From UPSC perspective, the following things are important :
Prelims level : Not much
Mains level : Paper 2- India-China relations
Despite India’s careful approach which involved not upsetting China’s domestic and geopolitical sensitivities, Galwan happened. What explains the Chinese aggression? There could be many factors. This article delves into these factors.
Not upsetting China
- The India government has been very careful not to upset China’s domestic and geopolitical sensitivities.
- Barring occasional joint statements issued with leaders from the U.S. and Asia-Pacific countries, reasserting India’s commitment to “freedom of navigation” India has stayed away from criticising China on controversial topics,
- On issues such as “de-radicalisation” camps in Xinjiang, crackdown on protests in Hong Kong, or disputes with Taiwan India India didn’t criticise China.
Yet China chose to increase tensions along the LAC. Why?
1. China wants to reorient global order
- Unlike the Soviet Union of the 1940s China is not an ideological state that intends to export communism to other countries.
- When it was rising, China had adopted different tactical positions — “hide your capacity and bide your time”, “peaceful rise” or “peaceful development”.
- That era is over.
- Under President Xi Jinping, the Chinese think they have arrived.
- With the global economy in the doldrums, globalisation in a crisis and the U.S. under an isolationist President hostile towards China Beijing believes the global order is at a breaking point.
- It is fighting back through what game theorists call “salami tactics” — where a dominant power attempts to establish its hegemony piece by piece.
- India is one slice in this salami slice strategy.
2. India: An ally-in-progress of the US
- It sees India as an ally-in-progress of the U.S.
- So, China actions are a result of the strategic loss [India] that has already happened.
- If India is what many in the West call the “counterweight” to China’s rise, Beijing’s definite message is that it is not deterred by the counterweight.
- This is a message not just to India, but to a host of China’s rivals that are teaming up and eager to recruit India to the club.
Factors that could explain China’s move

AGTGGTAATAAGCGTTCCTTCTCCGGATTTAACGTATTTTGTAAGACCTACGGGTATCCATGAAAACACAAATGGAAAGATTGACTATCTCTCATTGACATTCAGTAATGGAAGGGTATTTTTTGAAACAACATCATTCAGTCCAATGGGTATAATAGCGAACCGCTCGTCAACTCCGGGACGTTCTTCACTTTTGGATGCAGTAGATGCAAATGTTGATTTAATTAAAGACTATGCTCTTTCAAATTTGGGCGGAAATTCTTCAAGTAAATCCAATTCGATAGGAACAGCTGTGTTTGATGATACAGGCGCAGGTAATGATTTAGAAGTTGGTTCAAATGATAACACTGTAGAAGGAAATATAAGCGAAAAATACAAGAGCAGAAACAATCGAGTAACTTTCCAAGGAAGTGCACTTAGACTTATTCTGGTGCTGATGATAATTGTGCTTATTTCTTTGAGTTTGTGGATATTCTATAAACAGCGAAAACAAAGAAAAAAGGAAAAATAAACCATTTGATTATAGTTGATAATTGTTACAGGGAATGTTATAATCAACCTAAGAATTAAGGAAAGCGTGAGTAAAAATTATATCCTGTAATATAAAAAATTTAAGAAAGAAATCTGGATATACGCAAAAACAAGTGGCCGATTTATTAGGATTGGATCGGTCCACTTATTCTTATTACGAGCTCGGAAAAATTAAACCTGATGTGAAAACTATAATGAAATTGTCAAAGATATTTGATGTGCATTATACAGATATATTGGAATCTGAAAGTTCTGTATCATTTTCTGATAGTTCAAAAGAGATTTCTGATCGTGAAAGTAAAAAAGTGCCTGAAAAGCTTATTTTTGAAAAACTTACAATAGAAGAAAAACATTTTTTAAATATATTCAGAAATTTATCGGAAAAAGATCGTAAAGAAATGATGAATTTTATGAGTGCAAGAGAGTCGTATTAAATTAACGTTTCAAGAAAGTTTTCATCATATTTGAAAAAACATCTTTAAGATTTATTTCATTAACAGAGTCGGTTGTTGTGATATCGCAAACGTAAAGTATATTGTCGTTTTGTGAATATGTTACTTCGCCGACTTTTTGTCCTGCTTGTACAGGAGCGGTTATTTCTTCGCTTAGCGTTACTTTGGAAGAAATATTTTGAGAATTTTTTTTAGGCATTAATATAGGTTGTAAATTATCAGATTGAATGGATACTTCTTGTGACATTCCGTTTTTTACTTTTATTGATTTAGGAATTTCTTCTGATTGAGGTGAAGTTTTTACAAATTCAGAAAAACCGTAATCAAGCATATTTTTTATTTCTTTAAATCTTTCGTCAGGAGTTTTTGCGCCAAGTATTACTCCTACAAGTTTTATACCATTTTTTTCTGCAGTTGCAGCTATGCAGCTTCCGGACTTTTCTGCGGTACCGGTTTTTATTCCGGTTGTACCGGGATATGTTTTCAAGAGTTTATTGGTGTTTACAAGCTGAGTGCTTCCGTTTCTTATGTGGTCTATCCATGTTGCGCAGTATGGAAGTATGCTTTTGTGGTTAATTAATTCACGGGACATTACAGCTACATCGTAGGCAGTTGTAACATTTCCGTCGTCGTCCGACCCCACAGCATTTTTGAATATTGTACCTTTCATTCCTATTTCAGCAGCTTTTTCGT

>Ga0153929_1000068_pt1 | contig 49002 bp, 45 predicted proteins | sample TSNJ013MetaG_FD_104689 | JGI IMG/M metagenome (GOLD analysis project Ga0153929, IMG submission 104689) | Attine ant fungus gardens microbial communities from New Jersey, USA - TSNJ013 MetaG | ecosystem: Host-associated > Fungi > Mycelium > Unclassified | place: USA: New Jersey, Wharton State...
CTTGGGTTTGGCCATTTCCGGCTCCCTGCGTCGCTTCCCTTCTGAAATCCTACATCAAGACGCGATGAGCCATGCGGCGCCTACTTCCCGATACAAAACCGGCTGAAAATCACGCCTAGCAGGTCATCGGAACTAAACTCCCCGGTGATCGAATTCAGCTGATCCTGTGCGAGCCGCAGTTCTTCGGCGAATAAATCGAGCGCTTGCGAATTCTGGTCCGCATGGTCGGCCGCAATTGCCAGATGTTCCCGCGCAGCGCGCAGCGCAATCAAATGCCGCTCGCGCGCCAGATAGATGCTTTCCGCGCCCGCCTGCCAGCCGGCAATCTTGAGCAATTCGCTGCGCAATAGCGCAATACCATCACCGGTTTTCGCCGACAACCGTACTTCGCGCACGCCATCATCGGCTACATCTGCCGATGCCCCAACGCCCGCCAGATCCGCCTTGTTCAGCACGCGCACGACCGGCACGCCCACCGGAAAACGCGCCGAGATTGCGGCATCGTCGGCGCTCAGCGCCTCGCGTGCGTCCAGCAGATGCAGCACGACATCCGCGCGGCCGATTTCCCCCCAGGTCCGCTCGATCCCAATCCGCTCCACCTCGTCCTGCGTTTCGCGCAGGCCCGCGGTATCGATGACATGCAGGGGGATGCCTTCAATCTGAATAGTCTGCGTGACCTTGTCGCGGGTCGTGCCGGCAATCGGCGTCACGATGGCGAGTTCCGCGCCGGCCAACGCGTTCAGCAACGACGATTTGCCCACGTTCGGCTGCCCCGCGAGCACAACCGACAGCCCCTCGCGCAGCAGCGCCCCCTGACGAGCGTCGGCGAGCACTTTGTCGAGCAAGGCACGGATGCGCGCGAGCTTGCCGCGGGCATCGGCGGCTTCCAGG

- Europe has been devastated by the virus.
- The U.S. is battling in an election year the COVID-19 outbreak.
- It is also battling the deepest economic meltdown since the Great Depression.
- Its global leadership is unravelling fast.
Regional and local factors
- The Indian economy was in trouble even before COVID-19 struck the country, slowing down its rise.
- Social upheaval over the Citizenship (Amendment) Act (CAA), 2019, and the National Register of Citizens had weakened the Indian polity.
- India’s traditional clout in its neighbourhood was slipping.
- Tensions with Pakistan have been high keeping the troops occupied in the border areas.
- Nepal raised boundary issues with India.
- Sri Lanka is diversifying its foreign policy.and China is making deep inroads into that region.
- Bangladesh was deeply miffed with the CAA.
- Even in Afghanistan, where Pakistan, China, Russia and the U.S. are involved in the transition process, India is out.
- A confluence of all these factors, which point to a decline in the country’s smart power, allowed China to make aggressive moves on the LAC.
Consider the question “At the time when relations reached a nadir with China, India needs to focus on its neighbourhood and mend win back the friendly neighbours. Comment”
What India needs is a national security strategy that’s decoupled from the compulsions of domestic politics and anchored in neighbourhood realism. It should stand up to China’s bullying on the border now, with a long-term focus on enhancing capacities and winning back its friendly neighbours. There are no quick fixes this time.